I received an email recently from someone describing their frustration about getting government aid for homeless veterans and this person was describing his friend who couldn't get the money but will probably be the next senator from a Democratic state.  He pointed out that some Democrat congressman was able to get 500K for restoration of a covered bridge.  This was in Jack Murtha's old district to indicate the speciousness on how money is spent.  This is just one small incident but is indicative of the corruption in government spending.  So taking someone's money and giving it to the government is usually an inefficient use of the money.
Vince Killoran
6 years 2 months ago
Oh, so now it's postal workers' compensation and not salary/pay. It's a misleading to pass it off as "pay" at least in the way most people discuss it. I make in the high $70s but my employer tells me that my "total compensation" is around $110k. Big deal.  Without breaking it down that figure doesn't mean much (e.g., they tell me that my health insurance cost them $12k/p.a. but I am on my wife's policy). In any case, I have no trouble with a postal workers's salary range being $37-$63k plus benefits.  Sounds reasonably middle-class (and barely that at the lower end).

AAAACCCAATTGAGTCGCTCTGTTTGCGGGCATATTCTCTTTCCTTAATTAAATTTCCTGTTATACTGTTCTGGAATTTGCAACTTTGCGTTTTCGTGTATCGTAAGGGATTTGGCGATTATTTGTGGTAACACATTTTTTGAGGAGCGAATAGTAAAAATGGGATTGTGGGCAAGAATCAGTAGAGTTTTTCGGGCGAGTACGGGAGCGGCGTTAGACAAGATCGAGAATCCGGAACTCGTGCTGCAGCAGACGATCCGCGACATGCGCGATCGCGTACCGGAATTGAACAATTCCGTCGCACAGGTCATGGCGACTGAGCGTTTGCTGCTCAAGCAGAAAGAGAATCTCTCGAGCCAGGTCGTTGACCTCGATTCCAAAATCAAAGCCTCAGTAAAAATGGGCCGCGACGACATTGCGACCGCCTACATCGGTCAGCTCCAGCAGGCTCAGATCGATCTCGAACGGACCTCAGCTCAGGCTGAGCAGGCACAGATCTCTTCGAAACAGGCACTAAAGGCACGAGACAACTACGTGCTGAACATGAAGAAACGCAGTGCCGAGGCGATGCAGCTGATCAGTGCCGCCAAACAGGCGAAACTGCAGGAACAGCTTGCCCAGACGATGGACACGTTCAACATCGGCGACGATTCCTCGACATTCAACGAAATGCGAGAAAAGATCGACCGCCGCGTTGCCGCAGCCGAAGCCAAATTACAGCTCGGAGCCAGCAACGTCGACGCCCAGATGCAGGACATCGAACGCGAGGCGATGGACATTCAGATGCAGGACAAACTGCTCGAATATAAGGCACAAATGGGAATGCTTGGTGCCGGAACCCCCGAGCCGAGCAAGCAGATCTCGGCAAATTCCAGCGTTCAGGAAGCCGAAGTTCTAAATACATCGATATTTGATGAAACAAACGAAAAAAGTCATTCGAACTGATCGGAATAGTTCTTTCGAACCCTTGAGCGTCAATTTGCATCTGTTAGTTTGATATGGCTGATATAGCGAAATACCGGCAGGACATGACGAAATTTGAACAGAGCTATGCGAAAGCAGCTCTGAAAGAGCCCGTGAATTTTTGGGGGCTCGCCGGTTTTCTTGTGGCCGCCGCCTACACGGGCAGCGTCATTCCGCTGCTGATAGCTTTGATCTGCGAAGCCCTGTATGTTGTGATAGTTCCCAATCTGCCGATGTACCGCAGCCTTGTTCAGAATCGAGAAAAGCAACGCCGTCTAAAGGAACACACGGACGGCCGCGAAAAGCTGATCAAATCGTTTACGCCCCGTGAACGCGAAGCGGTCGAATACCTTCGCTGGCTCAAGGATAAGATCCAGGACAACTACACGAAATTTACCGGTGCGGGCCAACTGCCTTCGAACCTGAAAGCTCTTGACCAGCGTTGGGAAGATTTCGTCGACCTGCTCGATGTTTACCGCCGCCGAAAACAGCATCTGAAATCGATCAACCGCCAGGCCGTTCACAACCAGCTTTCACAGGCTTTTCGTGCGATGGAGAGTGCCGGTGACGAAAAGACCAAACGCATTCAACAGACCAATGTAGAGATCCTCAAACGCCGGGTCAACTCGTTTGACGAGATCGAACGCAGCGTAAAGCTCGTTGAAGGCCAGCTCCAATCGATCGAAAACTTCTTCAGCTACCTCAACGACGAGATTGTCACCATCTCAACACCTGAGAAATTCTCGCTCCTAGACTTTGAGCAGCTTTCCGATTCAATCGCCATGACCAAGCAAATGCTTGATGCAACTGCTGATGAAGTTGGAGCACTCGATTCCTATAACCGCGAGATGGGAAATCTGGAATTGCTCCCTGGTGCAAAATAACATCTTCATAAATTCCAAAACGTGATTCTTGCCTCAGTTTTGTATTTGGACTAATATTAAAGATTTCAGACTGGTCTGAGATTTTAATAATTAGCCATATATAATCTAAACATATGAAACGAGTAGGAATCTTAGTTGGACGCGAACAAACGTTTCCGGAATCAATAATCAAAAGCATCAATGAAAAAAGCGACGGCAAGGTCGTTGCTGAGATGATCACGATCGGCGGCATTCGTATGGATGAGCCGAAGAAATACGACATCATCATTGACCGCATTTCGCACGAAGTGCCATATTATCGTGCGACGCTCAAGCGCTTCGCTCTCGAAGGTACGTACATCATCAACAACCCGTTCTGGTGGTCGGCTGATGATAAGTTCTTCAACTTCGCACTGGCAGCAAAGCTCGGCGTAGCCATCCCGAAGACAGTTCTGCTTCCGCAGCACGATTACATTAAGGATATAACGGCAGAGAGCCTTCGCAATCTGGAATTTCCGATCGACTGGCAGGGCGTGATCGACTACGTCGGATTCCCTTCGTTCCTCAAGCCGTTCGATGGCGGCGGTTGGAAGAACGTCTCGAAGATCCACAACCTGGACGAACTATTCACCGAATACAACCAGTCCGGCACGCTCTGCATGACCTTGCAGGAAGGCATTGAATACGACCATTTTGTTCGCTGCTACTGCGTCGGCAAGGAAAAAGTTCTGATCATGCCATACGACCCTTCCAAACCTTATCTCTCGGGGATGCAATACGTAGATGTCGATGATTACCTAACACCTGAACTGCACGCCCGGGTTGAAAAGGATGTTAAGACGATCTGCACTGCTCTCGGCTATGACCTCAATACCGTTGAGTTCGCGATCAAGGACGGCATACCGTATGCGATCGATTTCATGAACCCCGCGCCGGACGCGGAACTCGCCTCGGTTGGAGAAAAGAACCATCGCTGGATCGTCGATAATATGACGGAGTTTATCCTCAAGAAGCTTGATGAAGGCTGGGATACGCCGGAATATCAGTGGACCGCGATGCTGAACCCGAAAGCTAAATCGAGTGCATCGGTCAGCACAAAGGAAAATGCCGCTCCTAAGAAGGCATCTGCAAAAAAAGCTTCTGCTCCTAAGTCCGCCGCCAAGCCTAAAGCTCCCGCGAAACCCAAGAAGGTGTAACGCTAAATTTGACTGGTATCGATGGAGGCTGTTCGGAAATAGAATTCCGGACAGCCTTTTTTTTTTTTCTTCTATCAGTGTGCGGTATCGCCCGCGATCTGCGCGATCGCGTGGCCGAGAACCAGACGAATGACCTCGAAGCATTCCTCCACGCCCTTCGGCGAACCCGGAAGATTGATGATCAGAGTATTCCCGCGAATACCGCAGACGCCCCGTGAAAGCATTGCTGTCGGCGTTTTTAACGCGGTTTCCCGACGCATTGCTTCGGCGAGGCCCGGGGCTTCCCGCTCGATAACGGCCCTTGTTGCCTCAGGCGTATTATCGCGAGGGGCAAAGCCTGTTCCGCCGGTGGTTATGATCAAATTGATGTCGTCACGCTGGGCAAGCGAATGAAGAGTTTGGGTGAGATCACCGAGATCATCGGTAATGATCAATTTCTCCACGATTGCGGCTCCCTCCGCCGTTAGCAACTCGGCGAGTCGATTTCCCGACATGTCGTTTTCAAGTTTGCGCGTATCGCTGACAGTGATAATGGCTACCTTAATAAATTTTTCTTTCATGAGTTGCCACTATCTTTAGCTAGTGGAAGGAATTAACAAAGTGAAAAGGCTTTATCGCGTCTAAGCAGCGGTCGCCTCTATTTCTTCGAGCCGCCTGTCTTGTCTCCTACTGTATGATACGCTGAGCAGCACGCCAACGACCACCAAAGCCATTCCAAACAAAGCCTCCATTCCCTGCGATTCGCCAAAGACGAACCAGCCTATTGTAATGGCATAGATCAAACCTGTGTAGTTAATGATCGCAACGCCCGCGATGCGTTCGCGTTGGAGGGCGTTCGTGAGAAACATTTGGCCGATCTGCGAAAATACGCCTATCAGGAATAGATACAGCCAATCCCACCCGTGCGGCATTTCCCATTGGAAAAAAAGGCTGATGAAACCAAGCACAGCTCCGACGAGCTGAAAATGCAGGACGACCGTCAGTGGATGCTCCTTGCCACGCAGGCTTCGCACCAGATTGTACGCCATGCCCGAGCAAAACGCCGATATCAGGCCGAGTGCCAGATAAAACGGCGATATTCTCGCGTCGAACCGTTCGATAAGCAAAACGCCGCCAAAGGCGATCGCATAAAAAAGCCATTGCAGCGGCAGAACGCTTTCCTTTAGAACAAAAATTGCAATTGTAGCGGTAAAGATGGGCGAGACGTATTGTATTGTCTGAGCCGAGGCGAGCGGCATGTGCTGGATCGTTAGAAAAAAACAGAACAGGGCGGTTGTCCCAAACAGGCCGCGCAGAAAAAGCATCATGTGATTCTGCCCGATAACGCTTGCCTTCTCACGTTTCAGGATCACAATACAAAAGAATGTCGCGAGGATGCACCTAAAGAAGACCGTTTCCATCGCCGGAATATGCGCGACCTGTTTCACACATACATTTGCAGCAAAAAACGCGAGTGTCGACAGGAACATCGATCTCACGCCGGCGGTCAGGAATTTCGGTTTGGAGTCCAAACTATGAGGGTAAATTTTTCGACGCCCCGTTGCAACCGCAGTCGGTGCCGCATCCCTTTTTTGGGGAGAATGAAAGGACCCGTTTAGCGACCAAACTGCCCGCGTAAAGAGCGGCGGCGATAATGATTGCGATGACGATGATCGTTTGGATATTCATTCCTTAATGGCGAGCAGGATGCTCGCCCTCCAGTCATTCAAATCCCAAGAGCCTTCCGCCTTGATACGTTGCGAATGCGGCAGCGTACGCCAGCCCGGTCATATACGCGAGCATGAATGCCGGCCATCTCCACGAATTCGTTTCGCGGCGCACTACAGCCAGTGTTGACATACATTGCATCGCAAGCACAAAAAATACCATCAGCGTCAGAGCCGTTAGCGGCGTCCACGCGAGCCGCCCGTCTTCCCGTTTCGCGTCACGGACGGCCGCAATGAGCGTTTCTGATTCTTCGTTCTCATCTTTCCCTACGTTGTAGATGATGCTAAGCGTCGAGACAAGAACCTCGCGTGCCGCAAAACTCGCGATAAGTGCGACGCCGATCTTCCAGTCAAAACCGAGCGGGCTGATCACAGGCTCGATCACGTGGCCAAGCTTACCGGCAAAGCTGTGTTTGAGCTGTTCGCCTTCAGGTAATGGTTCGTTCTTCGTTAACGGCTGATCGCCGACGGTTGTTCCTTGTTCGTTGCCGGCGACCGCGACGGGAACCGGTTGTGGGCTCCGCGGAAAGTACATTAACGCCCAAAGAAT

I DO have a problem with the lack of good jobs and that should concern you as well. Why embrace the race to the bottom. Helen's (#14) last line is powerful: "It is not the job of humans to produce the poor."


On the larger issue of federal employees, the ones I live around are white collar, professionals. I think one works at the NIH and the other at the EPA. I've known a few that have left  to work in the much more lucrative private sector (never the other way around!). Are they overpaid? I've never thought they were but Fox News has been telling us they are. There's some doubt to that claim, however (http://mediamatters.org/research/201106010023). In any case, federal workers by and large can't engage in CB so this isn't an issue about unions per se.
C Walter Mattingly
6 years 2 months ago
JR, good post. I don't consider that unions were "broken" in Wisconsin, just a balance restored.
Ed, the postal workers trying to minimize their compensation in the above quote certainly consider benefits part of their pay. And well they might. It is better than more money, as it is part of the tax avoidance strategies unions have promoted to avoid paying taxes on their compensation. And they've done a great job at it. You may recall even President Obama, who was largely bought, paid, and delivered by the unions, tried to limit the huge tax breaks to help finance health care for the indigent by limiting tax benefits on what he called "Cadillac health benefits," but the unions slapped him down.
Like you, I'd like to see the person who cooks your fries make 100K a year, but this is the real world. Therefore he makes what his contribution is truthfully worth, what society determines his service is worth. From there it is up to the worker to increase his skills and make his service more valuable. (If his good effort is inadequate for the most basic necessities of living, one answer would be a negative income tax.)